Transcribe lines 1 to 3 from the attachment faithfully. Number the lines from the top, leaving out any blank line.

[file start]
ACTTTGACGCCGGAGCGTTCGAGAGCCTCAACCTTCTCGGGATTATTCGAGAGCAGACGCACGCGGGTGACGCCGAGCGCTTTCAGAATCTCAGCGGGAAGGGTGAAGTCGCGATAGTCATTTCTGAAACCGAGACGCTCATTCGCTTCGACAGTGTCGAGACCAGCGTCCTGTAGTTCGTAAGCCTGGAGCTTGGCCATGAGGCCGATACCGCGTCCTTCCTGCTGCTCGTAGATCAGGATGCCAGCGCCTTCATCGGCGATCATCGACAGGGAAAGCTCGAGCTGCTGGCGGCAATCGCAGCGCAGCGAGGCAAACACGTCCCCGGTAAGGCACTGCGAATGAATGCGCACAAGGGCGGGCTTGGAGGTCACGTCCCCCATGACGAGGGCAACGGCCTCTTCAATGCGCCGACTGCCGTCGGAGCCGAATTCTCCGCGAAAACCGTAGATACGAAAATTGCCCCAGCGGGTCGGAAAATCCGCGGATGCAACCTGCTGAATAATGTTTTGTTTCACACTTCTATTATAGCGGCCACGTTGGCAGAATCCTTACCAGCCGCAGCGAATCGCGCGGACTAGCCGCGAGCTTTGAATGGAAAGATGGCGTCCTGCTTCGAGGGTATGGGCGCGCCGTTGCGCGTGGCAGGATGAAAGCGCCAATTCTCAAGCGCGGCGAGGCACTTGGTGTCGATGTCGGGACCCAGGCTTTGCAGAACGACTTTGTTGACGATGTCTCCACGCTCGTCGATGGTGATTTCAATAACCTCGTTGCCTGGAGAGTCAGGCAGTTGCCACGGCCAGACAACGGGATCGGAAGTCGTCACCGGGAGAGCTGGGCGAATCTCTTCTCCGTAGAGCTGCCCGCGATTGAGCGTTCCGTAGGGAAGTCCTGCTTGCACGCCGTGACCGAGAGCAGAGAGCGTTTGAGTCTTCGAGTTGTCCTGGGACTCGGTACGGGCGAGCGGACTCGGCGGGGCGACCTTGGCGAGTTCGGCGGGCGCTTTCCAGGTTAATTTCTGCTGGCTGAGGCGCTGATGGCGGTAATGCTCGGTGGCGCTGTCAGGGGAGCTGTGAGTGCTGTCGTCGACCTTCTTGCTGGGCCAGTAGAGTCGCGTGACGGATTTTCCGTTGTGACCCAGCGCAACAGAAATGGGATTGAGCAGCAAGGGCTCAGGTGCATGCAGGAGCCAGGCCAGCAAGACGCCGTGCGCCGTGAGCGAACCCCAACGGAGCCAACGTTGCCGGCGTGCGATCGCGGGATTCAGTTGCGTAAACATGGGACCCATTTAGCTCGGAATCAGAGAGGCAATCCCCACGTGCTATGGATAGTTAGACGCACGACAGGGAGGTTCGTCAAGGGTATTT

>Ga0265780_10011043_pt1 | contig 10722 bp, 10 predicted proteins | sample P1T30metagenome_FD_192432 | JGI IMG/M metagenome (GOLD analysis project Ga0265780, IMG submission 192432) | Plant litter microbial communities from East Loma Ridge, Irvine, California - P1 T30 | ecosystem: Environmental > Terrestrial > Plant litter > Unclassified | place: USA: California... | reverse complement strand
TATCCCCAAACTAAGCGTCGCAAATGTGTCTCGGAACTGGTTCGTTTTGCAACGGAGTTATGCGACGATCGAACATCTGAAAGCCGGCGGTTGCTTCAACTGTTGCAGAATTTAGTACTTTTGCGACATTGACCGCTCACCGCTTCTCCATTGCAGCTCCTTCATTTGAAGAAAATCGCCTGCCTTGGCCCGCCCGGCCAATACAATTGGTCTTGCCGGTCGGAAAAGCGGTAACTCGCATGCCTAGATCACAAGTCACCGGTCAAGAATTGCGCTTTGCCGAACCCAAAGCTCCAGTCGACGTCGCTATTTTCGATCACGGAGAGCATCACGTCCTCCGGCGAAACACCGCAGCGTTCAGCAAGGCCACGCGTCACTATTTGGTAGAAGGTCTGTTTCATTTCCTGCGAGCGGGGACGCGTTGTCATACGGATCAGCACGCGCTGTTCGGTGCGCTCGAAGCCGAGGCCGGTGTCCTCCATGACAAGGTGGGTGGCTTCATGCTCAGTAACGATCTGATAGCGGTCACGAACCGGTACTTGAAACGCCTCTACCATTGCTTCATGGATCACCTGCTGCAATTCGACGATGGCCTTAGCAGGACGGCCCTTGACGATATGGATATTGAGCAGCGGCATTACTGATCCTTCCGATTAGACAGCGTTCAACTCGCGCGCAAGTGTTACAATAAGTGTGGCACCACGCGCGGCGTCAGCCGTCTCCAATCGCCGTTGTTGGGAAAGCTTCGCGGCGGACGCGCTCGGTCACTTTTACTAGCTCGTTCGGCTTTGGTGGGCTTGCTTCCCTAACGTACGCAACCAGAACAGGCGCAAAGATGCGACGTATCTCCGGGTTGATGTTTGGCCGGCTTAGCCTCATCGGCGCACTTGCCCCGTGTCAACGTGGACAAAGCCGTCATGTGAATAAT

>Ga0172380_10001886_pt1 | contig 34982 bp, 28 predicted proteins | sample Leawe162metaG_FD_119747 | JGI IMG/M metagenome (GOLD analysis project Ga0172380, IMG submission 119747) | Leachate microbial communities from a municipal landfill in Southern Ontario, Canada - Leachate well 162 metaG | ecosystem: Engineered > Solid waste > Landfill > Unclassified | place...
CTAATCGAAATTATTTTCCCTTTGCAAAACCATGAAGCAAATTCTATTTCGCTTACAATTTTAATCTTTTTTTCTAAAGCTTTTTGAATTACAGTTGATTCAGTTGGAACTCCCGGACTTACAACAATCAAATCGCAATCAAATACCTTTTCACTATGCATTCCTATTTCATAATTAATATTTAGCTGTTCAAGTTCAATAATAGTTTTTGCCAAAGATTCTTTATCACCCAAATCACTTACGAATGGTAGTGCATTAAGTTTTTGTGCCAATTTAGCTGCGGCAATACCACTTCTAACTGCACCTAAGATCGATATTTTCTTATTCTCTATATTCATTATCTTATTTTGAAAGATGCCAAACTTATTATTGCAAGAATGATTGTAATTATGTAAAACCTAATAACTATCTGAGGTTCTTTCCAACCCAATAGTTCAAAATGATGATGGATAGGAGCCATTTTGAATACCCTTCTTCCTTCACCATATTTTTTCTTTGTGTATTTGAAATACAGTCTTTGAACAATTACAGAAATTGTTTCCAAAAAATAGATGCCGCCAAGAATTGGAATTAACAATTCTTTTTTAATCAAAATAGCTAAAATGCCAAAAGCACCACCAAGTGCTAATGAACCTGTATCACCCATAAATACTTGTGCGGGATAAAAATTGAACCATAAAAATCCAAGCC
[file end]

ACTTTGACGCCGGAGCGTTCGAGAGCCTCAACCTTCTCGGGATTATTCGAGAGCAGACGCACGCGGGTGACGCCGAGCGCTTTCAGAATCTCAGCGGGAAGGGTGAAGTCGCGATAGTCATTTCTGAAACCGAGACGCTCATTCGCTTCGACAGTGTCGAGACCAGCGTCCTGTAGTTCGTAAGCCTGGAGCTTGGCCATGAGGCCGATACCGCGTCCTTCCTGCTGCTCGTAGATCAGGATGCCAGCGCCTTCATCGGCGATCATCGACAGGGAAAGCTCGAGCTGCTGGCGGCAATCGCAGCGCAGCGAGGCAAACACGTCCCCGGTAAGGCACTGCGAATGAATGCGCACAAGGGCGGGCTTGGAGGTCACGTCCCCCATGACGAGGGCAACGGCCTCTTCAATGCGCCGACTGCCGTCGGAGCCGAATTCTCCGCGAAAACCGTAGATACGAAAATTGCCCCAGCGGGTCGGAAAATCCGCGGATGCAACCTGCTGAATAATGTTTTGTTTCACACTTCTATTATAGCGGCCACGTTGGCAGAATCCTTACCAGCCGCAGCGAATCGCGCGGACTAGCCGCGAGCTTTGAATGGAAAGATGGCGTCCTGCTTCGAGGGTATGGGCGCGCCGTTGCGCGTGGCAGGATGAAAGCGCCAATTCTCAAGCGCGGCGAGGCACTTGGTGTCGATGTCGGGACCCAGGCTTTGCAGAACGACTTTGTTGACGATGTCTCCACGCTCGTCGATGGTGATTTCAATAACCTCGTTGCCTGGAGAGTCAGGCAGTTGCCACGGCCAGACAACGGGATCGGAAGTCGTCACCGGGAGAGCTGGGCGAATCTCTTCTCCGTAGAGCTGCCCGCGATTGAGCGTTCCGTAGGGAAGTCCTGCTTGCACGCCGTGACCGAGAGCAGAGAGCGTTTGAGTCTTCGAGTTGTCCTGGGACTCGGTACGGGCGAGCGGACTCGGCGGGGCGACCTTGGCGAGTTCGGCGGGCGCTTTCCAGGTTAATTTCTGCTGGCTGAGGCGCTGATGGCGGTAATGCTCGGTGGCGCTGTCAGGGGAGCTGTGAGTGCTGTCGTCGACCTTCTTGCTGGGCCAGTAGAGTCGCGTGACGGATTTTCCGTTGTGACCCAGCGCAACAGAAATGGGATTGAGCAGCAAGGGCTCAGGTGCATGCAGGAGCCAGGCCAGCAAGACGCCGTGCGCCGTGAGCGAACCCCAACGGAGCCAACGTTGCCGGCGTGCGATCGCGGGATTCAGTTGCGTAAACATGGGACCCATTTAGCTCGGAATCAGAGAGGCAATCCCCACGTGCTATGGATAGTTAGACGCACGACAGGGAGGTTCGTCAAGGGTATTT

>Ga0265780_10011043_pt1 | contig 10722 bp, 10 predicted proteins | sample P1T30metagenome_FD_192432 | JGI IMG/M metagenome (GOLD analysis project Ga0265780, IMG submission 192432) | Plant litter microbial communities from East Loma Ridge, Irvine, California - P1 T30 | ecosystem: Environmental > Terrestrial > Plant litter > Unclassified | place: USA: California... | reverse complement strand
TATCCCCAAACTAAGCGTCGCAAATGTGTCTCGGAACTGGTTCGTTTTGCAACGGAGTTATGCGACGATCGAACATCTGAAAGCCGGCGGTTGCTTCAACTGTTGCAGAATTTAGTACTTTTGCGACATTGACCGCTCACCGCTTCTCCATTGCAGCTCCTTCATTTGAAGAAAATCGCCTGCCTTGGCCCGCCCGGCCAATACAATTGGTCTTGCCGGTCGGAAAAGCGGTAACTCGCATGCCTAGATCACAAGTCACCGGTCAAGAATTGCGCTTTGCCGAACCCAAAGCTCCAGTCGACGTCGCTATTTTCGATCACGGAGAGCATCACGTCCTCCGGCGAAACACCGCAGCGTTCAGCAAGGCCACGCGTCACTATTTGGTAGAAGGTCTGTTTCATTTCCTGCGAGCGGGGACGCGTTGTCATACGGATCAGCACGCGCTGTTCGGTGCGCTCGAAGCCGAGGCCGGTGTCCTCCATGACAAGGTGGGTGGCTTCATGCTCAGTAACGATCTGATAGCGGTCACGAACCGGTACTTGAAACGCCTCTACCATTGCTTCATGGATCACCTGCTGCAATTCGACGATGGCCTTAGCAGGACGGCCCTTGACGATATGGATATTGAGCAGCGGCATTACTGATCCTTCCGATTAGACAGCGTTCAACTCGCGCGCAAGTGTTACAATAAGTGTGGCACCACGCGCGGCGTCAGCCGTCTCCAATCGCCGTTGTTGGGAAAGCTTCGCGGCGGACGCGCTCGGTCACTTTTACTAGCTCGTTCGGCTTTGGTGGGCTTGCTTCCCTAACGTACGCAACCAGAACAGGCGCAAAGATGCGACGTATCTCCGGGTTGATGTTTGGCCGGCTTAGCCTCATCGGCGCACTTGCCCCGTGTCAACGTGGACAAAGCCGTCATGTGAATAAT